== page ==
Food Freshness

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Sometimes we do experiments in our kitchen, even when we don’t mean to.  Like when the ends of the bread get pushed to the back of a shelf behind some other stuff and mold starts to grow.  It’s gross, but it’s science! Nobody wants to eat moldy bread!  It’s pretty easy to see that we shouldn’t eat moldy bread, but what about other foods?  Is it bad to eat food that too old?  How do we know what old means?

To help with the last question, many foods come labeled dates.  The dates can be confusing—what is the difference between “sell by”, “use by”, and “best if used by”?  This just raises more questions—what do all these different phrases mean? 

You might think that the various dates stamped on food are provided to help keep people healthy.  Bacteria are everywhere, it’s not really possible to produce many foods with no bacteria, and, over time, the number of some kinds of bacteria could grow large enough to cause people to get sick—sometimes really sick.   But, food dating is not about safety—dangerous bacteria grow in food that is not stored/cooked properly.  So, be sure to follow safety guidelines for storing, defrosting and cooking food thoroughly to help prevent foodborne illness (food poisoning).  And never open a bulging can!

So, if dates are not about food safety, why print them on food packages?  The USDA (United States Department of Agriculture) provides information about food dating.  According to the USDA, infant formula is the only food that must have a “use by” date on the label.  All the other dates are provided by the manufacturer to help people decide when the food is the best quality.  Even if a food is out of date, it is probably not spoiled; it just may be beyond the peak of flavor.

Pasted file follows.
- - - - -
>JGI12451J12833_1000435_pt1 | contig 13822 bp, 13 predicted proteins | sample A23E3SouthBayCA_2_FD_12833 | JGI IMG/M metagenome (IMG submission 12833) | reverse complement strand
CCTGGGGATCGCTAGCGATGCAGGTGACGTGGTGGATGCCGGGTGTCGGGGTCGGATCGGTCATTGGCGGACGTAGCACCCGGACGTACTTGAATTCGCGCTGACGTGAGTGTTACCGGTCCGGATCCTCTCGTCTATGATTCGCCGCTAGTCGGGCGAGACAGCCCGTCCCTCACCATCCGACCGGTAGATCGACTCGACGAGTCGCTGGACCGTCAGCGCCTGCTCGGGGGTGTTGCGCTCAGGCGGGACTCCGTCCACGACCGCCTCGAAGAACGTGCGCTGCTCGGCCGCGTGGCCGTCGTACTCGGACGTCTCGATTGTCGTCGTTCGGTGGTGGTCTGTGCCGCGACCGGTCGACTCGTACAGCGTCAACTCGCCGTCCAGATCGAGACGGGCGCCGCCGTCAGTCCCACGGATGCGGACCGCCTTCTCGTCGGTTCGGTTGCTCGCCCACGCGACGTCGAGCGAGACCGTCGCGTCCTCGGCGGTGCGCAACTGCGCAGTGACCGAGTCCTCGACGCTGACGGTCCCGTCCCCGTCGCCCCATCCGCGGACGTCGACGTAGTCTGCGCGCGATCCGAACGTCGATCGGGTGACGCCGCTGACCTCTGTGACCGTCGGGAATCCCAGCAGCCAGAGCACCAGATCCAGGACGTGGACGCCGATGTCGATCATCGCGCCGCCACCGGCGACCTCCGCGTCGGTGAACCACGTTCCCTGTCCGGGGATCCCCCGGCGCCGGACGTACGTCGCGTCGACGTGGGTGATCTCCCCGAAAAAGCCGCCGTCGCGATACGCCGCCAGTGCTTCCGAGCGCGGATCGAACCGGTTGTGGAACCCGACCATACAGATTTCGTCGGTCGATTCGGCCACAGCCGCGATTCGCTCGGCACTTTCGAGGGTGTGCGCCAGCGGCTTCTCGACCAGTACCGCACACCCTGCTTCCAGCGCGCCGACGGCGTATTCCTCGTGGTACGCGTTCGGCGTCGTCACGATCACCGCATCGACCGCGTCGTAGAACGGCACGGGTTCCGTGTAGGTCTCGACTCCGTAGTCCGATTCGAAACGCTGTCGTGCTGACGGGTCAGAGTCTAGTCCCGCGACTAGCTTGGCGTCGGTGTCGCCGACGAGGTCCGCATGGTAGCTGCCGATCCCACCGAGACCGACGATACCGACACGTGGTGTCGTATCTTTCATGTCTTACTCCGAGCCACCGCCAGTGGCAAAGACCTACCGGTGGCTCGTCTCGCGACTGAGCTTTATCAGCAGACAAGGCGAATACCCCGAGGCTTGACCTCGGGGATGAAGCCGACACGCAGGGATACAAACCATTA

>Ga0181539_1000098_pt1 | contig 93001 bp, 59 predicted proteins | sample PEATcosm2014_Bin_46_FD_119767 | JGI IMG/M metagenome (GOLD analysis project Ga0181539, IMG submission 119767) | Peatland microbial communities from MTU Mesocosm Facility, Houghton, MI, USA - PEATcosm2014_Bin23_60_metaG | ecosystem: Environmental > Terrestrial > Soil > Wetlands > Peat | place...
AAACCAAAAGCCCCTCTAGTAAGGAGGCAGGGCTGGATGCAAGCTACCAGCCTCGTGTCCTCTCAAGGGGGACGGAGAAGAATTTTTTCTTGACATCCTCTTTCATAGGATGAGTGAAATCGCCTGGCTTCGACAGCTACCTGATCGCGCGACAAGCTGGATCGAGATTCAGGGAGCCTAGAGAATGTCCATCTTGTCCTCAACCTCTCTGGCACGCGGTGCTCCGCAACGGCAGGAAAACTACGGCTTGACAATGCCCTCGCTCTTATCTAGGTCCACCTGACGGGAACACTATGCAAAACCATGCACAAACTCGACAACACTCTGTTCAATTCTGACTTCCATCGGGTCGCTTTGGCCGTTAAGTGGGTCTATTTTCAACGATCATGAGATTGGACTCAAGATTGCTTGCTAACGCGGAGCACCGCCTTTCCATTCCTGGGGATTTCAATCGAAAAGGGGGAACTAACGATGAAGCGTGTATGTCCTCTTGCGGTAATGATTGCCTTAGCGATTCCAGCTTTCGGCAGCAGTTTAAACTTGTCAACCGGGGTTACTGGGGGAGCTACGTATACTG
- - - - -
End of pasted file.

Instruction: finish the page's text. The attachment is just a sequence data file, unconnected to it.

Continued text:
OK—so when we look at sell by dates we should be thinking about food quality.  When is it best to eat?  When should it be thrown out?   The good news is that it’s usually easy to detect when food is spoiled.  When milk is spoiled it tastes bad.  Bread gets moldy.  So, even if it’s past the “sell by” date, the food is probably still ok to eat—it might not be at its absolute best, but the difference in quality is likely to be quite small.  You might not want to pay money for “old” food, especially if you plan to store it at home, but eating food past the “sell by” date has probably not caused disease.

We should use common sense in deciding what to eat.  Things that smell, look or taste bad, should not be eaten.  But, if the box of cereal is dated last month, it’s most likely fine to eat.  At worst, it might be a bit soggy!   

Questions:

1.  How do we tell when food is spoiled?

2.  Is it true that Twinkies never spoil?

3.  What about McDonald’s hamburgers? 

4.  Is it true that stores can sell things past the date stamped on the package?

5.  What about dairy products—don’t dates matter for them?

6. Can we investigate food spoiling at home?